OVERVIEW

My daughter just missed the cut off for Nursery this year because her birthday is in September. If she was at Nursery, she would be doing phonics sessions so I have decided to introduce some phonics activities at home, through play.

At school, we use a programme called Letters and Sounds which is split into six phases and taught from Nursery (age 3 – 4) to Year 2 (age 6 – 7). I am going to work my way through Phase One, which is intended to develop listening, vocabulary and speaking skills. Phase One is split into seven aspects which I will dip in and out of. As I do an activity, I will add below (there will be clickable links by the bullet points).

I don’t plan on teaching Sophie any letters yet as this begins in Phase Two, which is taught in Reception (age 4-5). However, I have taught phonics in Reception, Year 1 and Year 2 and can share some ideas for how to support older children at home for anyone who is interested. Please email me on playathometeacher@gmail.com if you have any questions or areas you would like support with.

Phase One: (These will become clickable links as I add activities)

  • Aspect 1 – Environmental sounds
  • Aspect 2 – Instrumental sounds
  • Aspect 3 – Body percussion (e.g. clapping and stamping)
  • Aspect 4 – Rhythm and rhyme
  • Aspect 5 – Alliteration
  • Aspect 6 – Voice sounds
  • Aspect 7 – Oral blending and segmenting (e.g. hearing that c-a-t makes ‘cat’)

I am looking forward to doing some phonics activities with Sophie but I truly believe the best way to help children to learn to read is by exposing them to books from an early age. You can teach children to decode the words on the page, but without the understanding and enjoyment of the story then it’s not really reading.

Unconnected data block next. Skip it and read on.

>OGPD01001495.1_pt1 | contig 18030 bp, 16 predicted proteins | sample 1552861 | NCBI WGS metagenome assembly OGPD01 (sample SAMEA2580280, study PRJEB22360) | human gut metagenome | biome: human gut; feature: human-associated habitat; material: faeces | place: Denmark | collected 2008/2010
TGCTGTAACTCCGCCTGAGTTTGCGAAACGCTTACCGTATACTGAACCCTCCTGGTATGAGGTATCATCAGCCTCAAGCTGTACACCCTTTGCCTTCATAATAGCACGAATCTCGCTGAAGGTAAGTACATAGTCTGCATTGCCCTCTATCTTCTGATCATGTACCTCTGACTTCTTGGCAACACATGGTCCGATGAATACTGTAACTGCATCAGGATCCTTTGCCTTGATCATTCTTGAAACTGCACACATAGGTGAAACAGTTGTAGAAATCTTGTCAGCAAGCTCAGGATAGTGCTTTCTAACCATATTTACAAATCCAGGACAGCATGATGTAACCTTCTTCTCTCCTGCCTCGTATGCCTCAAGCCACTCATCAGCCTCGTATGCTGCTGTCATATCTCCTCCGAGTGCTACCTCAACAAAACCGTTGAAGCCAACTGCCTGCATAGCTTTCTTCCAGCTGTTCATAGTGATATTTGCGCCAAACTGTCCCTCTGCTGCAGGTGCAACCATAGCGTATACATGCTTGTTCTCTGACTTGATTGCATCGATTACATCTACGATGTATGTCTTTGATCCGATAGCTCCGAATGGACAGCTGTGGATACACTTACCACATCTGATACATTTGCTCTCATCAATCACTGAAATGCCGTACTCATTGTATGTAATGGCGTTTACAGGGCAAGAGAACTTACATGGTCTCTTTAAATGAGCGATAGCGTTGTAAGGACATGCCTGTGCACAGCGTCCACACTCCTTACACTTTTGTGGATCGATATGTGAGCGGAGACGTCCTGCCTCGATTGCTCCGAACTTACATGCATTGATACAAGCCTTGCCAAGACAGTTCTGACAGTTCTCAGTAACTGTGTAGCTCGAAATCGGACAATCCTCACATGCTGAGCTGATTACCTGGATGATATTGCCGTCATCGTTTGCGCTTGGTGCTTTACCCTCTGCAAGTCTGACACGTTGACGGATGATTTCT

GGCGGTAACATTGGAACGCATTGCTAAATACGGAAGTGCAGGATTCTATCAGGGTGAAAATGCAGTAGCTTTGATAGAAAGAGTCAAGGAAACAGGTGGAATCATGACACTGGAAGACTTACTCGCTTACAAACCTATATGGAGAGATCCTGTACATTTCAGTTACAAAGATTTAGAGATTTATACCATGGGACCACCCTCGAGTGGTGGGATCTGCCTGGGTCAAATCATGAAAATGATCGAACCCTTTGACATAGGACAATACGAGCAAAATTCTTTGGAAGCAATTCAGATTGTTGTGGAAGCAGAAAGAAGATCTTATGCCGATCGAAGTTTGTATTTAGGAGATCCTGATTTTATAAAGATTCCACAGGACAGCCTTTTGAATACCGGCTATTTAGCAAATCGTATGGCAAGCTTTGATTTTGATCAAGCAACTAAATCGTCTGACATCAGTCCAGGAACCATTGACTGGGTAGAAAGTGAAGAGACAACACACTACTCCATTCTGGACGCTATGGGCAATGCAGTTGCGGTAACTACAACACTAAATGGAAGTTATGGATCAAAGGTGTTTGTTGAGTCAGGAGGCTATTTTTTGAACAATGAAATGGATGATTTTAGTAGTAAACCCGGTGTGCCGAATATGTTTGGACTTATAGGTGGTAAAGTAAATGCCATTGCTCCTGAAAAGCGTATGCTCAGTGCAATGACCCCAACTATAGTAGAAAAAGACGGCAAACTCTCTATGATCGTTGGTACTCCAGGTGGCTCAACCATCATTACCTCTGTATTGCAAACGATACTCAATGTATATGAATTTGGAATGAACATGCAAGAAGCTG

Children fall in love with books because of the memories created when they snuggle up and read with someone they love. – Raising Readers

Sophie loves books! Here are a few photos to show you just how much:

We have shared books with Sophie ever since she was born.

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This was Sophie’s first trip to the library and she often goes to the library with her Grandma.

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If she goes quiet it is usually because she has found a book to read.

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She loves to act them out and can recite her favourites word for word.

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If we have a visitor, it is unlikely that they will leave without reading Sophie a story first! She now reads to her brother.

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Books have always been part of our bedtime routine.

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However, books are a massive part of our day times too. They are read in teepees, in the garden, at forest school, on holiday, in the car, in restaurants and even on the potty.

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She sees us reading for pleasure and does the same.

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I like to have books around the house for her to access independently. I also try to link some of them to her current interests or seasonal events and we do a book advent at Christmas.

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We have so many books that I keep them in a box under her bed and rotate them every so often.

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Thank you for reading. I hope that the phonics section of my blog will be helpful to you and I would love to know if you try any of the activities at home.

Anna